What type of reserves cost comparatively little money toproduce, a few days to complete, have years of production growth inareas once thought to be depleted and offer nearly instant success?If you were thinking coal-bed methane wells, collect your $200 andadvance to Go.

For a few of the smaller independents in North America, thesuccess found from coal bed methane (CBM) well drilling is givingthem instant and substantial gratification. Three of the mostsuccessful, Evergreen Resources Inc., Prima Energy Corp. andPennaco Energy shared their strategies for analysts in Houston atthe Dain Rauscher Wessels Energy Conference yesterday.

The all-around leader, Denver-based Evergreen Resources, ties allof its success now and into the future into its CBM drilling programin the Raton Basin of Colorado (see relatedstory). Two days ago, analysts were estimating that if only 50% ofits unproved acreage in the basin proved commercial, it would haveanother 800 Bcf of reserves to still book. But that was two days ago.

Yesterday, Evergreen announced it would pay $70 million in cash,$100 million in redeemable preferred stock and $6 million inEvergreen common stock to acquire the rights to nearly 24,000 moreacres of producing CBM properties in the Raton Basin from KLT GasInc., a subsidiary of Kansas City Power & Light Co. Already themost active operator and largest leaseholder in the basin,Evergreen will boost its production to 88% of the total coming outof the Raton.

“We’re almost exclusively in coal-bed methane production,” saidEvergreen CEO Mark Sexton. With some holdings in the UnitedKingdom, Evergreen stays primarily focused on the Raton, and keepsits holdings close to the cuff, owning the lines, installing themand drilling “where we need to” he said.

For those wondering if Evergreen’s strategy is working, checkthe sheet: its CBM drilling success since 1993 has been 98%, and itwas making money when everyone else was going bust.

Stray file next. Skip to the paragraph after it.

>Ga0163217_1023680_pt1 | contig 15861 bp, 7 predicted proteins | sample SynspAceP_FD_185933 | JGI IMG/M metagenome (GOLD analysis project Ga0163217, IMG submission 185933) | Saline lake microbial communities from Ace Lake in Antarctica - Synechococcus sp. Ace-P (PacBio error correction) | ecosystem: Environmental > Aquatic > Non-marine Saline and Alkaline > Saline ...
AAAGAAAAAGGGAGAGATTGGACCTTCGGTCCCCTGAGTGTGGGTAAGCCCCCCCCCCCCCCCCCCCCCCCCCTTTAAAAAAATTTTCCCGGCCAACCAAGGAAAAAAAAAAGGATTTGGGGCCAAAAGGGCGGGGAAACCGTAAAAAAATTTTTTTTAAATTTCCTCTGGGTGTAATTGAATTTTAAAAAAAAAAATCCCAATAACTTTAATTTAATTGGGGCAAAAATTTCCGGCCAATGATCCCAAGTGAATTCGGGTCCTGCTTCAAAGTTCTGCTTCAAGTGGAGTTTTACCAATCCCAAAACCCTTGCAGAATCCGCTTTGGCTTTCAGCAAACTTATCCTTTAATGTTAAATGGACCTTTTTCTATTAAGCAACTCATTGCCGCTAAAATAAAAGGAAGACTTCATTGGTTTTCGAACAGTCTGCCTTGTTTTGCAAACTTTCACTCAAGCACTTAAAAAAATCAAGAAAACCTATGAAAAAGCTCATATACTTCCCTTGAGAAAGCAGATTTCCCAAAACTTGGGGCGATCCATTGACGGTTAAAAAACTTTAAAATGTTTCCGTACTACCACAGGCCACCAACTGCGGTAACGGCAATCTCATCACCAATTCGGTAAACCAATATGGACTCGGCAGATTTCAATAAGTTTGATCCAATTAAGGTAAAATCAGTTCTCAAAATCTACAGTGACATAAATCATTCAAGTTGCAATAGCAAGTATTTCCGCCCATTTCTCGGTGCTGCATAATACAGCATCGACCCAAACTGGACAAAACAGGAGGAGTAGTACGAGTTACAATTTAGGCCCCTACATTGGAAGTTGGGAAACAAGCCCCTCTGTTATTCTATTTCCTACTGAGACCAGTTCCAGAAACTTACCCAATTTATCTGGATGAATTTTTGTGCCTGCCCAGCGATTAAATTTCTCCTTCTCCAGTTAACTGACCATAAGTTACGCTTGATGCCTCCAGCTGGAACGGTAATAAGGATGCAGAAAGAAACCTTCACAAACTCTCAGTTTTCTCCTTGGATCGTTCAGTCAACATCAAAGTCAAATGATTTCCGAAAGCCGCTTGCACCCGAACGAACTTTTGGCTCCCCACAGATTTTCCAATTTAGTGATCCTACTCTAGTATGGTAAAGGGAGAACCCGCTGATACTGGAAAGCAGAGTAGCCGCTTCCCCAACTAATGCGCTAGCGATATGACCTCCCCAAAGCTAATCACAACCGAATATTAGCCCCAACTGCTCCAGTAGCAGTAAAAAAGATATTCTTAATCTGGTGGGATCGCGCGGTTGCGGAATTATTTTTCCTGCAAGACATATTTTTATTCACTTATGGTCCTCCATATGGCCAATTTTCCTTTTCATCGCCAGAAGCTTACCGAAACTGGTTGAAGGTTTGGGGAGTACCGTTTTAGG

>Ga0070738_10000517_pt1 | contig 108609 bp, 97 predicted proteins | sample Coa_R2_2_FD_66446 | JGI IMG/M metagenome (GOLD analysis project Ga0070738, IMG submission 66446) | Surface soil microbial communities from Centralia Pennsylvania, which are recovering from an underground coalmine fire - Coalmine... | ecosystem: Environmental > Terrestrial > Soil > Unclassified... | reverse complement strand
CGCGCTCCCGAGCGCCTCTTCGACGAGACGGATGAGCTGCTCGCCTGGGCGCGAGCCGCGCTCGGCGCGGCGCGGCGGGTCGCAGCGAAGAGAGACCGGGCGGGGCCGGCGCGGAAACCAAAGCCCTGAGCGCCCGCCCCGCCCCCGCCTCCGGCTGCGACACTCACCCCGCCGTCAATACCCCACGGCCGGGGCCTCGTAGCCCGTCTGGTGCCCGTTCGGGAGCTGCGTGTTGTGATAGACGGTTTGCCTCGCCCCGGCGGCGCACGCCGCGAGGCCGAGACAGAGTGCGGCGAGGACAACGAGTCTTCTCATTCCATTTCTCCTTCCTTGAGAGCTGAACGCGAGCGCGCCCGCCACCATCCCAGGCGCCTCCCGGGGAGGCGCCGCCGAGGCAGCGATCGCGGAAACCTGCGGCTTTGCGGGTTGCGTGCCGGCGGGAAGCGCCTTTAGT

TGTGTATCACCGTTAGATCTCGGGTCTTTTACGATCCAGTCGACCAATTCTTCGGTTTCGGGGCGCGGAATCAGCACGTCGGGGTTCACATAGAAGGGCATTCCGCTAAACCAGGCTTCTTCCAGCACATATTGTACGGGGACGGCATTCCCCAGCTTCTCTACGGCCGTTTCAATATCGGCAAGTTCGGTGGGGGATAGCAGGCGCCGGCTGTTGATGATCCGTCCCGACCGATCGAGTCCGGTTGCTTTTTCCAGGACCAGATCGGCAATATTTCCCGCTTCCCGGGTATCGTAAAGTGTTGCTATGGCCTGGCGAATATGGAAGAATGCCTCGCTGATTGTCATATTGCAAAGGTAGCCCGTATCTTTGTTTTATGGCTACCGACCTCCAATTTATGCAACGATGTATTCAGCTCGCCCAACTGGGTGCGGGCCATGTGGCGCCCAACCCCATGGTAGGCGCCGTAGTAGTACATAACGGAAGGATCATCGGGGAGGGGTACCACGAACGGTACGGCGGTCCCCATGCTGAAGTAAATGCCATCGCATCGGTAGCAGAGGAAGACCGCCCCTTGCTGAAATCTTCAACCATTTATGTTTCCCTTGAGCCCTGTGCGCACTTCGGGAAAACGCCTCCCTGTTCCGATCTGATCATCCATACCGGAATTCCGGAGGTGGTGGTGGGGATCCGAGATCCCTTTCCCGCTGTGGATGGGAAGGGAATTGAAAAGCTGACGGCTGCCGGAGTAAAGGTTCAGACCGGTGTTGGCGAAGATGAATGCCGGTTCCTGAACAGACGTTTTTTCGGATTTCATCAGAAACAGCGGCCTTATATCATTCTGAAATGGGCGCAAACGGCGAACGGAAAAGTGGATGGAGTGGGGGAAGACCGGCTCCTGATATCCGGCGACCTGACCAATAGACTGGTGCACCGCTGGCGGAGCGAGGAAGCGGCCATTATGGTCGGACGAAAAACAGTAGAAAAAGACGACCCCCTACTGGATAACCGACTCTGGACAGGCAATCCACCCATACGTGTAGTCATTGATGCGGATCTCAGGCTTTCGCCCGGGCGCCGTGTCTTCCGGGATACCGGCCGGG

What’s going on with CBM? A lot. Ask any of the companiesoperating there. Most of them will share their own version of ahappy ending.

Prima, which sees “significant coal bed potential” has nowcompleted drilling on 110 CBM wells in Wyoming’s Powder RiverBasin, and plans to add another 75 before the end of the year.Pennaco, which was the most active CBM operator in Powder River in1999, drilled 473 wells last year. This year, it expects tocomplete about 600.

“We operate a very lightweight fleet,” said Pennaco CEO PaulRady. “We can complete a well in one to two days…drive across thegrass, lay the pipe and we’re in and out in a day or so.” Tocomplete a well costs around $600,000, he said. Its finding anddevelopment costs are about 24 cents. “Its terrific economics.”

Prima’s Richard H. Lewis said that while its historical growthhas been amazing — earnings over 11 years have grown 36%, cashflow is up 33% and yearly production has grown 30%, it’s only nowbeginning to really benefit from the groundwork. In the first sixmonths of 2000, Lewis said that the company is “within a penny ofmaking what we made all of last year,” and its funding all of itswork from cash flow alone – and tremendous success from its CBMwells. Expecting record results this year too, Lewis said that itnow has $18 million in liquid assets and no debt.

“We’re just beginning to ramp up for continued growth from coalbed methane production in the Powder River Basin,” Lewis said, with143,000 net acres there and 28 prospect areas.

Evergreen’s Sexton put it a little more succinctly, summing upthe philosophy of the CBM opportunists. “Our priority is to keepdrilling.”

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